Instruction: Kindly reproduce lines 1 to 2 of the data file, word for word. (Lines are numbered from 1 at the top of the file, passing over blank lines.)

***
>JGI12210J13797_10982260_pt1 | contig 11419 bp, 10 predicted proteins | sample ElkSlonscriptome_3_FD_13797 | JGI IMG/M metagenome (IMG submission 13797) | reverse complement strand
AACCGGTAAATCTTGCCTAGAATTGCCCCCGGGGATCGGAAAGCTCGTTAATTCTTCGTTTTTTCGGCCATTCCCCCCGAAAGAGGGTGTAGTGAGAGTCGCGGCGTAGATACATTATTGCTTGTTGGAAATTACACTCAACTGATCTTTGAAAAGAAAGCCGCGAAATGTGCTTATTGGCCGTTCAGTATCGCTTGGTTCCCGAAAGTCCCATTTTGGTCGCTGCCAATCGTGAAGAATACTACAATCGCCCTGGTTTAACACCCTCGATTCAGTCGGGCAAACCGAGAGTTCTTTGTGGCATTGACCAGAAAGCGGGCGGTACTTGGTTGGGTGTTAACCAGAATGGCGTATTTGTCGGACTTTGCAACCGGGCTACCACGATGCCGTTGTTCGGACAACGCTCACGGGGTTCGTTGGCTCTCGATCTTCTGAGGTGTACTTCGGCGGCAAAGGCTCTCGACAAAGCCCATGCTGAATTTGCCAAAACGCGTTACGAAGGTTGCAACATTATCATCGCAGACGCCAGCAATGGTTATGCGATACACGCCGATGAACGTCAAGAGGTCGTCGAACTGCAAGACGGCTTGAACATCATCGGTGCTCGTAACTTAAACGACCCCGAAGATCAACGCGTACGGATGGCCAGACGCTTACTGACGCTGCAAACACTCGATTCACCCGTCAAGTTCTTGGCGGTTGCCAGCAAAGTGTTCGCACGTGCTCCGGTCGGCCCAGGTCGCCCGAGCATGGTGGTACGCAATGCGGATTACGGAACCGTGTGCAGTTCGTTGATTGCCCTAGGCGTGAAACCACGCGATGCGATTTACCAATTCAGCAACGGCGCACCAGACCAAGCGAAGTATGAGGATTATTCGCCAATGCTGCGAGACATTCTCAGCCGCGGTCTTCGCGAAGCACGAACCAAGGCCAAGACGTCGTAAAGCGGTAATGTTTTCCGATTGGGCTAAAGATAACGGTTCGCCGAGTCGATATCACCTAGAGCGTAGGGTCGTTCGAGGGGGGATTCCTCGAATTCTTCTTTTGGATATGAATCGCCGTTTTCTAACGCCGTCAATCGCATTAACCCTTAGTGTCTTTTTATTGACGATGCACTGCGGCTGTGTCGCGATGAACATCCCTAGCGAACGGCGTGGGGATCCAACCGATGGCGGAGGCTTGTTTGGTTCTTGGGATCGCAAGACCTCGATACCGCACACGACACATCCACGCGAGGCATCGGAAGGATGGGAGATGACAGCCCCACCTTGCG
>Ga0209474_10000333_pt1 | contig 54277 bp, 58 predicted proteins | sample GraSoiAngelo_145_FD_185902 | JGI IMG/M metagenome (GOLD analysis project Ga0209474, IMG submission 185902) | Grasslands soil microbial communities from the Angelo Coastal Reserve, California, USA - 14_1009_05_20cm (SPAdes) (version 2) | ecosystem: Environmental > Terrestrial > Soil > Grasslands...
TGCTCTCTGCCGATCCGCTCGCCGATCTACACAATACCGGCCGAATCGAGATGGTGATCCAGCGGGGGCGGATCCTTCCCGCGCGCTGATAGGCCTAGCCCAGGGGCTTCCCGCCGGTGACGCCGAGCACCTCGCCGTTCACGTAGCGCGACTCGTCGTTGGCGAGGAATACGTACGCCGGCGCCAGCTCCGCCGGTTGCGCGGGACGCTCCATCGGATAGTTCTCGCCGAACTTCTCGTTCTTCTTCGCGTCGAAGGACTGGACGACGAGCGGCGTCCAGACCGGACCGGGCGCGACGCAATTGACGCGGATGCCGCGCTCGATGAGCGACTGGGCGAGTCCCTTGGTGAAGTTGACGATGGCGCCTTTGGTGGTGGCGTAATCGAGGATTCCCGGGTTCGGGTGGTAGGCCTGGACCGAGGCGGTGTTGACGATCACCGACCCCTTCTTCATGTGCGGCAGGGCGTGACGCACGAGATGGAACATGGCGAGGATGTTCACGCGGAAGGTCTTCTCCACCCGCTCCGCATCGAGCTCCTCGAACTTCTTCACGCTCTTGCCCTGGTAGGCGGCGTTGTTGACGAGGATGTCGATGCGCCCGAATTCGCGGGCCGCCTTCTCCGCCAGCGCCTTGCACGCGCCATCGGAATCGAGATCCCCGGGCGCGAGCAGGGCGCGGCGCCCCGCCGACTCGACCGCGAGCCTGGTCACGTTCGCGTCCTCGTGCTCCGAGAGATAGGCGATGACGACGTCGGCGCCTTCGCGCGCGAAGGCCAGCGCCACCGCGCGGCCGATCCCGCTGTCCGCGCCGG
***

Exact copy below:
>JGI12210J13797_10982260_pt1 | contig 11419 bp, 10 predicted proteins | sample ElkSlonscriptome_3_FD_13797 | JGI IMG/M metagenome (IMG submission 13797) | reverse complement strand
AACCGGTAAATCTTGCCTAGAATTGCCCCCGGGGATCGGAAAGCTCGTTAATTCTTCGTTTTTTCGGCCATTCCCCCCGAAAGAGGGTGTAGTGAGAGTCGCGGCGTAGATACATTATTGCTTGTTGGAAATTACACTCAACTGATCTTTGAAAAGAAAGCCGCGAAATGTGCTTATTGGCCGTTCAGTATCGCTTGGTTCCCGAAAGTCCCATTTTGGTCGCTGCCAATCGTGAAGAATACTACAATCGCCCTGGTTTAACACCCTCGATTCAGTCGGGCAAACCGAGAGTTCTTTGTGGCATTGACCAGAAAGCGGGCGGTACTTGGTTGGGTGTTAACCAGAATGGCGTATTTGTCGGACTTTGCAACCGGGCTACCACGATGCCGTTGTTCGGACAACGCTCACGGGGTTCGTTGGCTCTCGATCTTCTGAGGTGTACTTCGGCGGCAAAGGCTCTCGACAAAGCCCATGCTGAATTTGCCAAAACGCGTTACGAAGGTTGCAACATTATCATCGCAGACGCCAGCAATGGTTATGCGATACACGCCGATGAACGTCAAGAGGTCGTCGAACTGCAAGACGGCTTGAACATCATCGGTGCTCGTAACTTAAACGACCCCGAAGATCAACGCGTACGGATGGCCAGACGCTTACTGACGCTGCAAACACTCGATTCACCCGTCAAGTTCTTGGCGGTTGCCAGCAAAGTGTTCGCACGTGCTCCGGTCGGCCCAGGTCGCCCGAGCATGGTGGTACGCAATGCGGATTACGGAACCGTGTGCAGTTCGTTGATTGCCCTAGGCGTGAAACCACGCGATGCGATTTACCAATTCAGCAACGGCGCACCAGACCAAGCGAAGTATGAGGATTATTCGCCAATGCTGCGAGACATTCTCAGCCGCGGTCTTCGCGAAGCACGAACCAAGGCCAAGACGTCGTAAAGCGGTAATGTTTTCCGATTGGGCTAAAGATAACGGTTCGCCGAGTCGATATCACCTAGAGCGTAGGGTCGTTCGAGGGGGGATTCCTCGAATTCTTCTTTTGGATATGAATCGCCGTTTTCTAACGCCGTCAATCGCATTAACCCTTAGTGTCTTTTTATTGACGATGCACTGCGGCTGTGTCGCGATGAACATCCCTAGCGAACGGCGTGGGGATCCAACCGATGGCGGAGGCTTGTTTGGTTCTTGGGATCGCAAGACCTCGATACCGCACACGACACATCCACGCGAGGCATCGGAAGGATGGGAGATGACAGCCCCACCTTGCG